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Arch Ophthalmol. 2004 Mar;122(3):330-5.

Detection of diabetic foveal edema: contact lens biomicroscopy compared with optical coherence tomography.

Author information

1
Retinal Vascular Center, Wilmer Eye Institute, The Johns Hopkins University School of Medicine, Baltimore, MD 21205-2002, USA.

Abstract

OBJECTIVE:

To compare contact lens biomicroscopy with optical coherence tomography (OCT) for the detection of diabetic foveal edema.

METHODS:

Study participants consisted of a convenient cohort of consecutive patients with diabetes mellitus seen at the Wilmer Eye Institute's Retinal Vascular Center, Baltimore, MD. Case characteristics were recorded and eyes were examined by 1 of 4 retina specialists by means of contact lens biomicroscopy. Edema involving the center of the macula was assessed as definitely present, questionably present, or definitely not present. The OCT testing was performed and interpreted by trained technicians, masked to the physicians' assessment of foveal edema. Agreement between OCT and contact lens examination for the absence or presence of foveal edema was evaluated.

RESULTS:

One hundred seventy-two eyes of 95 patients with diabetes were enrolled in August and September 2002. Foveal thickness was objectively measured by OCT in 170 (99%) of 172 cases. We found excellent agreement between OCT and contact lens examination for the absence or presence of foveal edema when OCT thickness was normal (<or=200 microm) or moderately to severely increased (>300 microm). However, agreement was poor when foveal thickness was mildly increased on OCT (201-300 microm).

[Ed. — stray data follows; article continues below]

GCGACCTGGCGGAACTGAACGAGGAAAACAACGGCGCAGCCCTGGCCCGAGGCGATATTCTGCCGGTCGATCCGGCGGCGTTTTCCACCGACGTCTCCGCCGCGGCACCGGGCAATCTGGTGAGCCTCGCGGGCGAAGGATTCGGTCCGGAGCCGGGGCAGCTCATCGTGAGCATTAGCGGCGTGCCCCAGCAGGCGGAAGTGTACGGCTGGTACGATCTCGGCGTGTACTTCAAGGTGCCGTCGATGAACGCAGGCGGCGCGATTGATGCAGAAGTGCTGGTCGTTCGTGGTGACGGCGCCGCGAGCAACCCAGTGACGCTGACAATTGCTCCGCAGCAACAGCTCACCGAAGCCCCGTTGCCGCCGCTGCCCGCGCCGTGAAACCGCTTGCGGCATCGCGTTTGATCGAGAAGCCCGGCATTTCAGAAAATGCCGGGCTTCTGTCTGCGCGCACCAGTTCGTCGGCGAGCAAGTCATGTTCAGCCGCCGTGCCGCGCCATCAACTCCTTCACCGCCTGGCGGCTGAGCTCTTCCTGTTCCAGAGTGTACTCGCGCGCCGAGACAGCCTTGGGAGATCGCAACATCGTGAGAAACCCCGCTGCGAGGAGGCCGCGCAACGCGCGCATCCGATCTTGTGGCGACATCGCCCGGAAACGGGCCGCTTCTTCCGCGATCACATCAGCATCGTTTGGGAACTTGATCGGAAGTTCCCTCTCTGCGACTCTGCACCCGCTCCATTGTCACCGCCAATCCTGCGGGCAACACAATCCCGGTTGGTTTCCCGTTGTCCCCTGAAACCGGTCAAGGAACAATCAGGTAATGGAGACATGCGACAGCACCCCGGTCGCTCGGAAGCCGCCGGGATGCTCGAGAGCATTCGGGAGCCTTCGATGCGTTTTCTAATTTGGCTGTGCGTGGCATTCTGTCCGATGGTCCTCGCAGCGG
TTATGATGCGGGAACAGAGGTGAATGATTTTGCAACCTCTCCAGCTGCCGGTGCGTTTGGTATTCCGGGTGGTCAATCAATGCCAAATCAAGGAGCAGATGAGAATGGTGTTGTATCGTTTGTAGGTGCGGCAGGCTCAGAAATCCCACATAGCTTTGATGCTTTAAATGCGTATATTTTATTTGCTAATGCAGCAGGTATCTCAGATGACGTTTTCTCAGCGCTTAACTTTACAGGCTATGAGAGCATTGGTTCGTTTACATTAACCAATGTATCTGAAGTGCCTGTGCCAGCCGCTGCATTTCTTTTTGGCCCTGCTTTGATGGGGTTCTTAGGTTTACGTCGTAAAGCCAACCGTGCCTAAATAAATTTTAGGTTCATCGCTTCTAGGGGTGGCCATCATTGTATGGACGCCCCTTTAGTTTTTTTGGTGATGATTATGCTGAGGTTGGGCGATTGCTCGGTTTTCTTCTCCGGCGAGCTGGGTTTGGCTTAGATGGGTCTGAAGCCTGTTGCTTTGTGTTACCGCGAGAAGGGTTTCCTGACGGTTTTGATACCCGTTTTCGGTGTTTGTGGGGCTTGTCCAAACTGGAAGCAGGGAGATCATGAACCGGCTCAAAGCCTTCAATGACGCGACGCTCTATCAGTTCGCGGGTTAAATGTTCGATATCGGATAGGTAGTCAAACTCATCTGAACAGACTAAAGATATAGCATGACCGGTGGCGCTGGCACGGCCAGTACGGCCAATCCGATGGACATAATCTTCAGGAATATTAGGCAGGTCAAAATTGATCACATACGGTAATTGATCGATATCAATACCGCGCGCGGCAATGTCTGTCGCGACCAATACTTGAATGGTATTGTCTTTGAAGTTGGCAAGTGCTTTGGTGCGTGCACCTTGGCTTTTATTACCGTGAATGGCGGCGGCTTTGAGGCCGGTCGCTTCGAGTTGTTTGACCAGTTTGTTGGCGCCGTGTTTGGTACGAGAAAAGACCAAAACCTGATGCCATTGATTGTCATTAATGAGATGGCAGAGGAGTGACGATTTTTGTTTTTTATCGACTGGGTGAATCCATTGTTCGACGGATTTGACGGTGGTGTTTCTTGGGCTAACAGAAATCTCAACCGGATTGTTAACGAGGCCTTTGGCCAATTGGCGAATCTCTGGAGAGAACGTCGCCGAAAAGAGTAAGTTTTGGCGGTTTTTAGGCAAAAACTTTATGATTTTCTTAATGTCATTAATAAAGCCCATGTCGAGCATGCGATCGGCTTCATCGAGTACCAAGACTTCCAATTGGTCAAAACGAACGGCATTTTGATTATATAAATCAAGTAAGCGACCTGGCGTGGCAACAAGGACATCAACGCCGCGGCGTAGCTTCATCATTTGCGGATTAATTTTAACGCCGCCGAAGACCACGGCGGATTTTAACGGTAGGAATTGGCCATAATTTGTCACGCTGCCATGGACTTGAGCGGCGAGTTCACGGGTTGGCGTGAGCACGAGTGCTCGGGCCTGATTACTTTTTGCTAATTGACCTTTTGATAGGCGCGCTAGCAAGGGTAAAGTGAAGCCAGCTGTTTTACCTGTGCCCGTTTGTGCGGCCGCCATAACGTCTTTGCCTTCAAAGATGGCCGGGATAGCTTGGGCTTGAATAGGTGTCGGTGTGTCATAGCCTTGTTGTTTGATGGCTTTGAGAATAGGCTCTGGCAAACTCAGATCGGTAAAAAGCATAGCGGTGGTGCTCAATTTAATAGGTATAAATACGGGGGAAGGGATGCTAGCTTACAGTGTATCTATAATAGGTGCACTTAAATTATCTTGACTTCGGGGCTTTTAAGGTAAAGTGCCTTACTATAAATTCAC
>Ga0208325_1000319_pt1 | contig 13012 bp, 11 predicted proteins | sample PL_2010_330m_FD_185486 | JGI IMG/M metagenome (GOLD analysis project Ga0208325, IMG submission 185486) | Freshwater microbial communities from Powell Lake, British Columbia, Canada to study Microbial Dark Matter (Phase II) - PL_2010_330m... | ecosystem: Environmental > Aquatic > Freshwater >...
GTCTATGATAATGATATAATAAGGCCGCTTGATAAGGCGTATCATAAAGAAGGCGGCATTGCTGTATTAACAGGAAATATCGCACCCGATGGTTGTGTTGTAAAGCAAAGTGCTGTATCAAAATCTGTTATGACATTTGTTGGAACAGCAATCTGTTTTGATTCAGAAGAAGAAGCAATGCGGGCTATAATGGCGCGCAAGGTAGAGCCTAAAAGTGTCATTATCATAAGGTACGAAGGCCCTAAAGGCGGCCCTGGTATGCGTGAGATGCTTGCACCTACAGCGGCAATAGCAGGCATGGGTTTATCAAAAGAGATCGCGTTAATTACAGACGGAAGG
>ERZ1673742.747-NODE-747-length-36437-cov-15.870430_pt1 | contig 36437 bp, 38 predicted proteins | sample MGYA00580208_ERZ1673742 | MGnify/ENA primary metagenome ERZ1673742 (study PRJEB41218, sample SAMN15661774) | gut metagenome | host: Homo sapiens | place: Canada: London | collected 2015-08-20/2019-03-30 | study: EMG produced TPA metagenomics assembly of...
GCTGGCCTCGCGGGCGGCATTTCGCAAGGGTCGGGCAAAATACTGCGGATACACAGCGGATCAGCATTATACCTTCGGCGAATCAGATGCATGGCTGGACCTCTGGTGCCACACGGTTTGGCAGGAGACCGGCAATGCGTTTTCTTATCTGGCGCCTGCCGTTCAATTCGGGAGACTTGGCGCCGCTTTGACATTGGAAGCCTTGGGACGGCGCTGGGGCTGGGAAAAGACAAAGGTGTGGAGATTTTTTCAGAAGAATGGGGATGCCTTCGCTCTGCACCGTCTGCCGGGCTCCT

CONCLUSIONS:

Agreement between contact lens examination and OCT for the detection of diabetic foveal edema is poor when OCT thickening is mild. This suggests that contact lens biomicroscopy is relatively insensitive for the detection of mild foveal thickening apparent on OCT. Additional studies are needed to investigate the natural course of cases with mildly increased foveal thickness on OCT that do not appear thickened clinically.

PMID:
15006844
DOI:
10.1001/archopht.122.3.330
[Indexed for MEDLINE]

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